This is a flat, sloping reef with two major, and a few minor, pinnacles adding contour to the reef face. The largest of the pinnacles is 'The Tower'. Its bulk is split by two major fissures, one of which can be swum through. The second should not be entered, to avoid damaging the delicate gorgonians growing along its sides. All the pinnacles hide a surprisingly rich variety of reef animals.
The pinnacles are rather close to each other and have sand channels between them. The pinnacles have sheer walls which are covered with soft and hard corals, fan corals and reef fish. Coral growth throughout the site is good, with a density and mix of species difficult to match in the immediate area. They are a blanket of color. The fish are as pleasant a surprise as the coral, with a truly amazing range of species colonizing the reef. There are lionfish all about, as well as stonefish that do not move and are camouflaged. Around the pinnacles are schools of glass sweepers that move together.
Because The Temple is so close to Sharm El Sheikh and Na'ama Bay, it is a very popular night-dive site. At night the basket stars create the illusion of a curtain in the light current as they feed. As the basket stars are hit by your dive light, they tend to withdraw into a ball. As the light moves away, they expand back out and continue feeding. The feather stars and soft corals have many colors that are very beautiful in the dive lights. You can find parrotfish in the crevices with your dive lights. Some may even have their cocoons around them.
The typical depth range of the Temple is 5 to 20 meters deep and is accessed by our Shore.

Ras Nasrani

The name of this locality means Christian cape in Arabic.
The diving is done from a small sandy plateau that begins at a depth of about 6 meters, where a sand flow originates then you head northwards towards the cape, taking advantage of the current, which ranges from weak to moderate and tends to get faster near the headland. After you have passed some large gorgonians located at about 20 meters' depth, you will come upon large colonies of mushroom-shaped Porites coral heads; These become even more numerous beyond the cape. The dive goes through the zone between the reef slope, which has many small shelters studded with multicoloured Alcyonarians, and the drop-off situated about 30 meters away. Ras Nasrani has the best shallow coral available to snorkellers in Sharm.

Thistlegorm Wreck

THE THISTLEGORM, its Gaelic name meaning BLUE THISTLE, was a British transport ship belonging to the Albyn Line shipping company, is 126.5 meters long, a capacity of 4,898 tons and had a `three cylinder steam engine developing 1,860 HP that gave the vessel a speed of around 10 knots. The Thistlegorm was built to transport refurbished wartime materials for the British troops. In May 1941 with a crew of 39 men it had left the port of Glasgow, Scotland, with a cargo of munitions, bombs of different kinds, anti-tank mines, Lee Enfield MK III rifles, hundreds of BSA, BSA W-M20, Matchless G3L and Norton 16H motorbikes. Bedford, Morris and Ford trucks. Four light Brengun Carrier MK II tracked vehicles. Two steam Stanier 8 F locomotives complete with two coal tenders and water tankers. On the night of the 5-6 October 1941 two German Heinkel HE III bombers, coming from their base in Crete, sighted and attacked the ship. It was hit by two bombs on hold no.4 where the munitions deposit amongst other things was situated. The Thistlegorm sank in an upright position on a flat, sandy seabed 30 meters deep at 1.30 am on the 6th October 1941. Jacques Cousteau discovered the wreck in 1955 and mentioned it in an article published in February 1956 in the monthly National Geographic Magazine. Jacques Cousteau did not reveal the position of the wreck,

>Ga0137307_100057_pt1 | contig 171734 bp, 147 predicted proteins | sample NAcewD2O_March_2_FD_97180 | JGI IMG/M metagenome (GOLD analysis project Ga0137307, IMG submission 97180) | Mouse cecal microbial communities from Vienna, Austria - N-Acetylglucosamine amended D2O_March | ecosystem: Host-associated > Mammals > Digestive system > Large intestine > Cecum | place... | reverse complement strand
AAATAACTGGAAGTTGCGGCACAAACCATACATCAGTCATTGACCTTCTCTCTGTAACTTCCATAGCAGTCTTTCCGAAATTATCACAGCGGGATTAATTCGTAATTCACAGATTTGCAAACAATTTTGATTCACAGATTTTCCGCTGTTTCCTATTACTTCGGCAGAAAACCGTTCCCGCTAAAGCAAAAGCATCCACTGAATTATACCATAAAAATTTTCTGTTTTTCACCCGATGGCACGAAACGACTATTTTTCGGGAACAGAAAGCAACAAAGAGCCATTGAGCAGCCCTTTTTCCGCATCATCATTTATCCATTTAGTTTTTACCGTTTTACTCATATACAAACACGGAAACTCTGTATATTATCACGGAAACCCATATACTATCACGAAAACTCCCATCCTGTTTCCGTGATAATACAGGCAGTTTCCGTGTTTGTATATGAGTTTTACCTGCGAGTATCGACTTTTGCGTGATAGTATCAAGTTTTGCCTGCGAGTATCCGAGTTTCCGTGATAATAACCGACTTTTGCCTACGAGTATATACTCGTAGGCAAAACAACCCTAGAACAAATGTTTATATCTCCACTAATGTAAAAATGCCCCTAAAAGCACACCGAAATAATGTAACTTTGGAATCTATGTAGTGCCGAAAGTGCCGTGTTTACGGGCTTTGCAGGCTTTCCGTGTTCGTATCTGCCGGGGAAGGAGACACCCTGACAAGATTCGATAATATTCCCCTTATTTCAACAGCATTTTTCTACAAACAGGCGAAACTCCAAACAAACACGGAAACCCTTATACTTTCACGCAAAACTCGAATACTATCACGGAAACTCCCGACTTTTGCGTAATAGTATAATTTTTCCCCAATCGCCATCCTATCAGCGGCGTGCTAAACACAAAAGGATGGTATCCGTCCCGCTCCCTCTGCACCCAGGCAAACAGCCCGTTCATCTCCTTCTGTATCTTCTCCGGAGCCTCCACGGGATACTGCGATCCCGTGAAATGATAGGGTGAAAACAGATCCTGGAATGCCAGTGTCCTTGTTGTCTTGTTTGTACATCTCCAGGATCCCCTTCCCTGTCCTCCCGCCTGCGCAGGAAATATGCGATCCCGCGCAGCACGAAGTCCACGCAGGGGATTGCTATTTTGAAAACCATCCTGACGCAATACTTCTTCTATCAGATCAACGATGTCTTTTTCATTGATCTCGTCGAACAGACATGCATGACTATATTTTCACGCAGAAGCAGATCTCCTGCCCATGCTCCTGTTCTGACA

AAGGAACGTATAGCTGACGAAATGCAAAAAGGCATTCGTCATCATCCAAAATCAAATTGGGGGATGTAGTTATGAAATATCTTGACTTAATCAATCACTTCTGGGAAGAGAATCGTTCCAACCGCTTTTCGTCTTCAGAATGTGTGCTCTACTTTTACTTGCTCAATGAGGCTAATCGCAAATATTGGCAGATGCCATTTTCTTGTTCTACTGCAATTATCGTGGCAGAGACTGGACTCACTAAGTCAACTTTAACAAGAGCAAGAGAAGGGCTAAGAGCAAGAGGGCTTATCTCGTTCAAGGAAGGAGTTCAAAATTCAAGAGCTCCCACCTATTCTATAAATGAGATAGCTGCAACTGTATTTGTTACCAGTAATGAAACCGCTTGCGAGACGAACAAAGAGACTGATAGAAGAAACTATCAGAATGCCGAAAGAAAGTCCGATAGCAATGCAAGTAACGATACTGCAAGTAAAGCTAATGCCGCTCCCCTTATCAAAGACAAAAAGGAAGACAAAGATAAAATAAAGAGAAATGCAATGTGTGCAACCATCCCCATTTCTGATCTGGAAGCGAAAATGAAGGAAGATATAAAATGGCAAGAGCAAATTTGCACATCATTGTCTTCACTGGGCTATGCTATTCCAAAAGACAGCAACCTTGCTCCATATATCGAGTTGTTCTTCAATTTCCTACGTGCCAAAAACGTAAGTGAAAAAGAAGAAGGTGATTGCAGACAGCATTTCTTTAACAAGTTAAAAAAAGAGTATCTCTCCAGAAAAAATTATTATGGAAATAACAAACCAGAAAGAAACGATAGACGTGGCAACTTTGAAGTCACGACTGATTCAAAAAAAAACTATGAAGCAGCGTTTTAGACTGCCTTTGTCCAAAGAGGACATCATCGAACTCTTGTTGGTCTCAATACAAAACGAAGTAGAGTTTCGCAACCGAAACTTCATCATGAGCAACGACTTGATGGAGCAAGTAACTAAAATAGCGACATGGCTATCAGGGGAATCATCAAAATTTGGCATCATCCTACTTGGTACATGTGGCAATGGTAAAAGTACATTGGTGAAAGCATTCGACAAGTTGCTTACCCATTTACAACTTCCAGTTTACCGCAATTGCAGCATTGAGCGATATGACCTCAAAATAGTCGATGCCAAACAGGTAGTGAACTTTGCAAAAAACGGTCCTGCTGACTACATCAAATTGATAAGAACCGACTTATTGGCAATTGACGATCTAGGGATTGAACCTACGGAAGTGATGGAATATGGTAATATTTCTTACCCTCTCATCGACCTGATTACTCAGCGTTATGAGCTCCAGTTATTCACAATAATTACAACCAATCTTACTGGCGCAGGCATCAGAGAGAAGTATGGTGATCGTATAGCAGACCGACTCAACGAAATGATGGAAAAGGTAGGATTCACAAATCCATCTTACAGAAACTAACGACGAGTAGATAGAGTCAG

thus it went forgotten for almost 40 years until 1991 when it was rediscovered by an Israeli skipper. In a short time The Thistlegorm has become a great favorite with scuba divers from all over the world and is now the most visited wreck in the whole Red Sea.


The small city of Dahab lies 80 KM north of Sharm el Sheikh and has seen considerable tourist development in the last few years. The number of scuba divers visiting its diving sites has risen amazingly, yet many of these divers are not clients of the over 30 local dive centers here but come from Sharm looking for different dives in a more relaxed and calm atmosphere. In contrast to Sharm el Sheikh where scuba diving is mainly by boat, in Dahab the sites are easily accessible by land and boats are rare. THE BLUE HOLE and CANYON representing the most beautiful and interesting diving sites for the underwater marine life and crystalline